Marchioness of Tullybardine, The | Bowing Down Home
About this tune
The Marchionness of Tullybardine was played by a relatively small number of fiddlers scattered across PEI. Omar Cheverie (b. 1925) tells us that he learned his elegant setting from his great uncle Neil Cheverie (c.1875-1950), who won first prize at the Great Contest of 1926. It is interesting to note in this regard that systematic exposure to radio broadcasts was not a major part of Island life until well into the 1930s, and that the Cape Breton recording industry did not effectively get underway until 1935.
The Marchionness of Tullybardine almost certainly originated as a four-part pipe march, and indeed it is still an active part of the Highland bagpipes repertoire. Early fiddle versions are featured in The Skye Collection (1887) and in James Scott Skinner’s Harp & Claymore (1903-4). Skinner recorded the tune on three different occasions: in 1899, 1905, and 1906; a number of fiddlers from the Antigonish/Cape Breton region – such as Colin Boyd, Alex “Alick” Gillis, and Donald MacLellan – recorded the tune a few decades later.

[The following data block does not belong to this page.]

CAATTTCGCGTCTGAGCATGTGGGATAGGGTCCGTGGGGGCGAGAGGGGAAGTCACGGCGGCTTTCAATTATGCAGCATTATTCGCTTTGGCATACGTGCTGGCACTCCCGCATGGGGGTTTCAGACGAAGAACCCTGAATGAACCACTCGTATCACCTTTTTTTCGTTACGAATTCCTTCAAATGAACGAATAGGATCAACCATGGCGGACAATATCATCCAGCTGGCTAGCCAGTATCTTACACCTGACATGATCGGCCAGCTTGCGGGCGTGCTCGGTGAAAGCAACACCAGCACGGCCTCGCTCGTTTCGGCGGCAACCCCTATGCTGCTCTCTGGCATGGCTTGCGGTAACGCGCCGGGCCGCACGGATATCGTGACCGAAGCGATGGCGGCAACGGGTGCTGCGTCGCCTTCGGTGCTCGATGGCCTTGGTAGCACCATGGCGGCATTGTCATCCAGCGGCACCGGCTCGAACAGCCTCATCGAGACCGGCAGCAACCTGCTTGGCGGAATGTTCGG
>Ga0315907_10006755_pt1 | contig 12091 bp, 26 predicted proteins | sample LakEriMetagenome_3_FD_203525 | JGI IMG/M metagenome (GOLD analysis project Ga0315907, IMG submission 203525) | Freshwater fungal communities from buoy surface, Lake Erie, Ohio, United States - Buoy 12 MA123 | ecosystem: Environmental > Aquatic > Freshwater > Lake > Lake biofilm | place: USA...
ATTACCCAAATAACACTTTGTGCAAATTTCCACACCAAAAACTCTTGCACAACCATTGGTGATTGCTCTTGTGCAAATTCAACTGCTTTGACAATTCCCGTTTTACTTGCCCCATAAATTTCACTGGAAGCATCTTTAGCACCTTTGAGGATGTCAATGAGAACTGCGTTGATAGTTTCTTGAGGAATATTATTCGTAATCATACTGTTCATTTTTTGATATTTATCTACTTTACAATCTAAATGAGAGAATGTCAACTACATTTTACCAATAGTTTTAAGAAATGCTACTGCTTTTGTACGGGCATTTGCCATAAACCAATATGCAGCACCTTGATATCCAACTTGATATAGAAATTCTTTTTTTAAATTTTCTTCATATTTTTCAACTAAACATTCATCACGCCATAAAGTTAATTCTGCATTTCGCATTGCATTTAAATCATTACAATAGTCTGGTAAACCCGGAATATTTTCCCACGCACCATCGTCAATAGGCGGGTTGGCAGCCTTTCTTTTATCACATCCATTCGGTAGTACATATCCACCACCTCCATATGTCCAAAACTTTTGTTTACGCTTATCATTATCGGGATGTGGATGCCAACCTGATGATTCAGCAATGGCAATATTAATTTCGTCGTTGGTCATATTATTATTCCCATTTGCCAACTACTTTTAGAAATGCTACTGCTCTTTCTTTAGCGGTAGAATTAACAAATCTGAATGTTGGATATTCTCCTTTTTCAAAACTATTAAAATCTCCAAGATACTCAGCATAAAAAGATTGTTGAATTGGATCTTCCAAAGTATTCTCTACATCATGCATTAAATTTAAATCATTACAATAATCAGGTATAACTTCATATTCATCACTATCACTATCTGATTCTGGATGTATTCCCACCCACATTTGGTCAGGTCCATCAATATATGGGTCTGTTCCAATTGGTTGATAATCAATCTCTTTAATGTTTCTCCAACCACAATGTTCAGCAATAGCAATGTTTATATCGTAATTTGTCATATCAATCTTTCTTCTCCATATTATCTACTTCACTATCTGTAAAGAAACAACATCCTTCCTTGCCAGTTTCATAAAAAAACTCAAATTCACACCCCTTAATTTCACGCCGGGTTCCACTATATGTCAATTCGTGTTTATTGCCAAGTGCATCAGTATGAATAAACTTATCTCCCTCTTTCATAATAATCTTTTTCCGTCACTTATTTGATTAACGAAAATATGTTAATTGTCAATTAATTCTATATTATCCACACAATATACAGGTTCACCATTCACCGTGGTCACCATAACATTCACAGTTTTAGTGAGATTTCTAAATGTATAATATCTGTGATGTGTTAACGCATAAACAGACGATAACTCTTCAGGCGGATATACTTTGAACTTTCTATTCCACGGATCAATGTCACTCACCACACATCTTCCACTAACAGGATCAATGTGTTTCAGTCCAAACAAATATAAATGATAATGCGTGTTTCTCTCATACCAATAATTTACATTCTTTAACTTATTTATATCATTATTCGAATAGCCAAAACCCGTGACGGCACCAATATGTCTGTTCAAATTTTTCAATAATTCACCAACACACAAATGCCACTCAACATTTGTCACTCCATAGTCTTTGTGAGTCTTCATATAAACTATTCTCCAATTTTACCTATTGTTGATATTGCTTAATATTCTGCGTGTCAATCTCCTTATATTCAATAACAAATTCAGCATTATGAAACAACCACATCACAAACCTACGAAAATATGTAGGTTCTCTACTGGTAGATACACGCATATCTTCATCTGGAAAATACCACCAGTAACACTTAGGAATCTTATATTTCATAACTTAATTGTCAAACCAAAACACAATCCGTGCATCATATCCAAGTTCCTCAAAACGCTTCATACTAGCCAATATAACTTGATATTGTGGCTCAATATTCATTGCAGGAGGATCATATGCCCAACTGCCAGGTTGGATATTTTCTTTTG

A note about style of performance:
The four-part pipe march developed as a by-product of the 19th century Scottish piping-contest milieu; most four-part marches played today date from the last third of the 19th century. At that time, such tunes were played on pipes at a brisk tempo and with relatively even eighth-notes – an approach that in the Scottish tradition was carried over both to fiddle and to Scottish country-dance bands. The slower, more rhythmically complex style of march performance that one hears on pipes today, featuring dotted-pairs (i.e., a dotted-eighth note plus a sixteenth note) and Scotch snaps (reversed dotted-pairs) in lieu of straight eighth notes, did not predominate until approximately the time of the First World War.
Many cut-time pipe-marches that have been absorbed into the Island repertoire – such as Inverness Gathering, MacDonald’s March, and The Marchionness of Tullybardine – are played as slow-to-moderate paced reels. It is not clear whether Island fiddlers simply preserved the pre-World War I up-tempo style of march-performance, or converted post World-War I style marches to reels by speeding them up and "evening out" their note-rhythm.